Long before the Prime Minister announced “belt tightening” in his December 2015 address to the nation, Tobago Crusoe, nearly 40 years before, sang in 1976 about the impact being hardest on the small man. And as the country debates the foreign exchange crunch, Chalkdust sang about devaluation in 1968, while the Mighty Duke, also in 1976, considered floating the dollar — 17 years before the Central Bank switched from a fixed to fixed-floating exchange rate.
Calypsonians are the Caribbean’s bards, oral historians and documentarians, their songs capturing moments in time for a snapshot of life in their era. But more than that, their sharp analysis of the society often proves to be prescient.
It’s this connection to the people that the Central Bank and the Trinbago Unified Calypsonians’ Association (TUCO) want to highlight with their joint exhibition Money and Music: A History of our Economy, As Told Through Calypso.
“Calypso has played a major role in documenting the life, times and politics (of TT)... If we in the Caribbean really get into using calypso in an academic format, an academic way, a lot of our social ills will be lessened,” said Dr Rudolph Ottley, an assistant professor at the Academy of Arts, Letters and Public Affairs at the UTT. He was also among the researchers who helped put the exhibit together.
“The calypsonian doesn’t only document what is happening today but puts it in a long-term perspective to show where we might progress or where we can decline.”
The exhibit opened on Monday at the Central Bank Money Museum on Independence Square, Port of Spain, and will run through the end of February.
“This is just a snippet of Carnival and the link to money and the economy. You may discover this evening that you didn’t know there were so many calypsos about money and economy,” said Nicole Crooks, Central Bank's senior manager for human resources, external and industrial relations.
Central Bank deputy governor Sandra Sookram added that since the calypsonian comments on every aspect of life, it’s no surprise that there are many examples of calypsoes that comment on the economy.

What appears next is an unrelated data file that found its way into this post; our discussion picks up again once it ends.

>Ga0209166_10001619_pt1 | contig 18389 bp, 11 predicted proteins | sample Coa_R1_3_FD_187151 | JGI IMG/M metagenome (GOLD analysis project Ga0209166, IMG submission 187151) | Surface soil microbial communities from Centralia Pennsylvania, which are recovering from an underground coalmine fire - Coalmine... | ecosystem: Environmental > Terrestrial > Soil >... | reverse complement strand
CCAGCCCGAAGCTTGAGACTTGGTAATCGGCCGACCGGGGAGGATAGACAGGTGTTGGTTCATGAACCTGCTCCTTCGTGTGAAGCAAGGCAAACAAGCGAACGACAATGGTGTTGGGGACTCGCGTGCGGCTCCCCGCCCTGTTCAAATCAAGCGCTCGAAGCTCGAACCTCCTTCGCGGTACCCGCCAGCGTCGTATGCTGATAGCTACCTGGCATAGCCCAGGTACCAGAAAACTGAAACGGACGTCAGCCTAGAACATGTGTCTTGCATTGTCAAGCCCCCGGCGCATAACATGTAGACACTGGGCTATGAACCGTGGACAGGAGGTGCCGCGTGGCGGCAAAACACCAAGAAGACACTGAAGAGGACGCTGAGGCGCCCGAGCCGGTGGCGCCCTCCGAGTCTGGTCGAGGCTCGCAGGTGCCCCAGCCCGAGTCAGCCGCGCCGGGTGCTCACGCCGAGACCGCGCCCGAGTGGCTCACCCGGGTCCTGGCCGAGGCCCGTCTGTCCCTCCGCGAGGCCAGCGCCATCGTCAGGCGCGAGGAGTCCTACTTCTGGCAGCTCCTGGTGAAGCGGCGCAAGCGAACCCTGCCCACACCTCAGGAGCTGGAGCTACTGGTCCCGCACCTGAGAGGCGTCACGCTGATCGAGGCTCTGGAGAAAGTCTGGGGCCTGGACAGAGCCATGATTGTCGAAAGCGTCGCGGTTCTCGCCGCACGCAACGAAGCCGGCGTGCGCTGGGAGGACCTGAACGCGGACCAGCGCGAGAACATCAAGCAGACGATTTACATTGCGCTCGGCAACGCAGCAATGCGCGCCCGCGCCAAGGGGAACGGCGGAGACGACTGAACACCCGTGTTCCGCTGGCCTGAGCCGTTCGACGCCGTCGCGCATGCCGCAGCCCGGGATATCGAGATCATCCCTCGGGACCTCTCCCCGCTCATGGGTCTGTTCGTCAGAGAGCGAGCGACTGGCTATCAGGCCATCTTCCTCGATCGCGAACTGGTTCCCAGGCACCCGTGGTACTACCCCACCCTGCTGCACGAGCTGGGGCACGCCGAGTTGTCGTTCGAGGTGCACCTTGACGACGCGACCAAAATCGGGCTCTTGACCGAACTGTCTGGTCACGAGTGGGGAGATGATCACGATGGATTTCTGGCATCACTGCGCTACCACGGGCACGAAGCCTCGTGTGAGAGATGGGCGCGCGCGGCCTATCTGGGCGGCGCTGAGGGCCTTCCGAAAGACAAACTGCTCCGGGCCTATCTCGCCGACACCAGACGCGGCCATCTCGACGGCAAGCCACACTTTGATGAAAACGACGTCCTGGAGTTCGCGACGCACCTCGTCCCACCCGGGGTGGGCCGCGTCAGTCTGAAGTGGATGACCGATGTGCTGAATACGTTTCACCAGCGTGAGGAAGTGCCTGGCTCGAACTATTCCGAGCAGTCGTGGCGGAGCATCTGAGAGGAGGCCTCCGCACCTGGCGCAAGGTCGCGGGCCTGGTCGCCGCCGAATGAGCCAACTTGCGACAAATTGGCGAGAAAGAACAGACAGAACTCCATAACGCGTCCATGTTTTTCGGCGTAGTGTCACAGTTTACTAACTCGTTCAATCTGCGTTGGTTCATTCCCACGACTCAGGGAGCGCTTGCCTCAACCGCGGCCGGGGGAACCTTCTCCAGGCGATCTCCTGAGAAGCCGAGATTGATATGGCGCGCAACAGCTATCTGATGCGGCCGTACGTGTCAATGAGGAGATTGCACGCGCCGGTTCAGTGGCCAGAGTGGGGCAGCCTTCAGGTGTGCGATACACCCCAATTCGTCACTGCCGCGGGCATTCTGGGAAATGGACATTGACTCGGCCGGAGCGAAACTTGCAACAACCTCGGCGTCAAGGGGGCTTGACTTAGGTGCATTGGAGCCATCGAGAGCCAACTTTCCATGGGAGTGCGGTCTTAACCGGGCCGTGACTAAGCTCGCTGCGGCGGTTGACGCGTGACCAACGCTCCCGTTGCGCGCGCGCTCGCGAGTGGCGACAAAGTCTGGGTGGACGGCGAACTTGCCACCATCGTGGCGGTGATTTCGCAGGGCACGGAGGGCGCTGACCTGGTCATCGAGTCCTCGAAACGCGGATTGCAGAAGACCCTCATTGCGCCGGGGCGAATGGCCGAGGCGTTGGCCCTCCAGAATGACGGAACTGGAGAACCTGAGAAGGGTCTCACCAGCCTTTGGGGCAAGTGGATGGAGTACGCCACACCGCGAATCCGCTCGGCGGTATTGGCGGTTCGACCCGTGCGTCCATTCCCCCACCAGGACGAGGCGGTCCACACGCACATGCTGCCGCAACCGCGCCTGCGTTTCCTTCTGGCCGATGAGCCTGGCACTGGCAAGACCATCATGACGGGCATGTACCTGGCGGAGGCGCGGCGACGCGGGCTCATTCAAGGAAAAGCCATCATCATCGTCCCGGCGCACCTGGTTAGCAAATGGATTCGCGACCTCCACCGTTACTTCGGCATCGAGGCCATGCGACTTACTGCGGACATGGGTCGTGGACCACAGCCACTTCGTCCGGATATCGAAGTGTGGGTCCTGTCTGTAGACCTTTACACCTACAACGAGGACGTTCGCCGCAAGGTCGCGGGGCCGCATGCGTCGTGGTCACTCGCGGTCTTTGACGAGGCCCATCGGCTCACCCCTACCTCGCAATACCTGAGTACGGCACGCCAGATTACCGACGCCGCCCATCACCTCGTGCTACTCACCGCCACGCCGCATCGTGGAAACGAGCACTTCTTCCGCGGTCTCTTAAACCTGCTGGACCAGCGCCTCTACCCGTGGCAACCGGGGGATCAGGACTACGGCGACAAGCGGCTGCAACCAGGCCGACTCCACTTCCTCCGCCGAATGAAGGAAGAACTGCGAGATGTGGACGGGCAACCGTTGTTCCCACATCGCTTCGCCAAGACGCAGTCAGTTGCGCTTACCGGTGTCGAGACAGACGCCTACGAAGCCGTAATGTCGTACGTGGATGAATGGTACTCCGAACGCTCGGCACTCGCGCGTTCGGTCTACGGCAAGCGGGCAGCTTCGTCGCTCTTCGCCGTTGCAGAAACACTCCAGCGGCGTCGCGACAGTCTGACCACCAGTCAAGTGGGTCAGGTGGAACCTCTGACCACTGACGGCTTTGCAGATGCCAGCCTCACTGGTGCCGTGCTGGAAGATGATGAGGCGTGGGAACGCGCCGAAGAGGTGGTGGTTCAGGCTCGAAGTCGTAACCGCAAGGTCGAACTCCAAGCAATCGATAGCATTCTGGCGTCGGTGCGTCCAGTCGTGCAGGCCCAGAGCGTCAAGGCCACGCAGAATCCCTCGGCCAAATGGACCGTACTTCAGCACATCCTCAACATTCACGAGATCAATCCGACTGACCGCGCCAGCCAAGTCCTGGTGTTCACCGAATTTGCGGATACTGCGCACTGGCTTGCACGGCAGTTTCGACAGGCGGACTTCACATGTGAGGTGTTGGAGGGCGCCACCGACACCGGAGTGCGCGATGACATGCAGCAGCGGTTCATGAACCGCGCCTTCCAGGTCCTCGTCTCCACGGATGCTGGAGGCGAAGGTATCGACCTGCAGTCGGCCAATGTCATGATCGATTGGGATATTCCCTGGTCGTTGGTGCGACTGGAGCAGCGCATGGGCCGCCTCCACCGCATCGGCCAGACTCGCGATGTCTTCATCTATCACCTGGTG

“This exhibit puts on record some of the way our music and stories reflect what is going on in the economy and by extension our society and culture.”
So just how many calypsoes are there about the economy?
“Calypso like rain!” said TUCO’s president Lutalo Masimba. “I mean, I want to thank Zeno Obi Constance because the moment I said to him we were going to do this he sent me 106 calypsoes already transcribed. And besides that 106 there were some he didn’t send because they had a political slant and some of them about money were more into a social vibe and not really within the context of calypso and the economy.”
Masimba added his hope that this museum could be a stepping stone to a world museum of calypso history. “We are trying to say to TT and the world when you think calypso, when you think TUCO don’t only think about Carnival or competition and the monarch and prize money. You have to think about an artform that has faithfully documented your lifestyle, your journey on this earth, the experience from plantation slavery to republicanism, an artform that continues to do these things and lay a platform for a new education process and to redesign our way forward as a nation.”
Central Bank Museum curator Nimah Muwakil said the exhibit took about six months of planning, including research and a long time to find objects and artifacts, which she noted was a bit disheartening but at the same time, the thrill of the hunt was something she enjoyed.
“A lot of things happened by chance. Everything is not in one place. If we had the museum TUCO is dreaming about it would be easier. Right now, a lot of things are in people’s private collection so it was about TUCO to tell me that maybe this person has this, or this person might have that and put it all together.”
Among the treasures in the exhibition are paintings by local artist and TUCO trustee William Bannister, whose work includes portraits of Lord Kitchener, the Mighty Sparrow, Black Stalin, the Mighty Shadow and Chalkdust.
There’s also a very rare copy of the first calypso recorded in Trinidad, on loan from the personal collection of author, music enthusiast and local museum researcher Harold Moylan. “I bought a collection of records over 50 years ago from a man in Maraval. I can’t even remember how much it cost but it was quite a few – about two dozen of these old records and of course at the time I didn’t know the value of them but I was interested in music, and particularly local music.”
The record, by popular calypsonian of the time Julian Whiterose, who also went by the stage names J Resigna and the Iron Duke in the Land, is considered the first commercial vocal recording in Trinidad, made in 1914.
The record label reads only “Single Tone Calipso” with vocals by J Resigna (Julian Whiterose). It was recorded by Victor engineers in Trinidad in September 1914 with Lionel Belasco on piano as the “principal artist” among the musicians. The flip side of this 78 RPM disc is an instrumental recording by Lionel Belasco’s Band (67362A) entitled “Panama Paseo No.1.”
“During a visit to my home in 2007, Dr Cowley discovered this disc among my 78 RPM records and told me that he is aware of only two other copies of this historic recording that are known to exist. These two other copies are in the possession of calypso researchers outside of Trinidad and Tobago.”
Moylan said he was now in talks to have the recordings valued, which he chuckled, “I should have done a long time ago.” But to the culture of TT, such an artifact is priceless. “Well, you said it!” he laughed.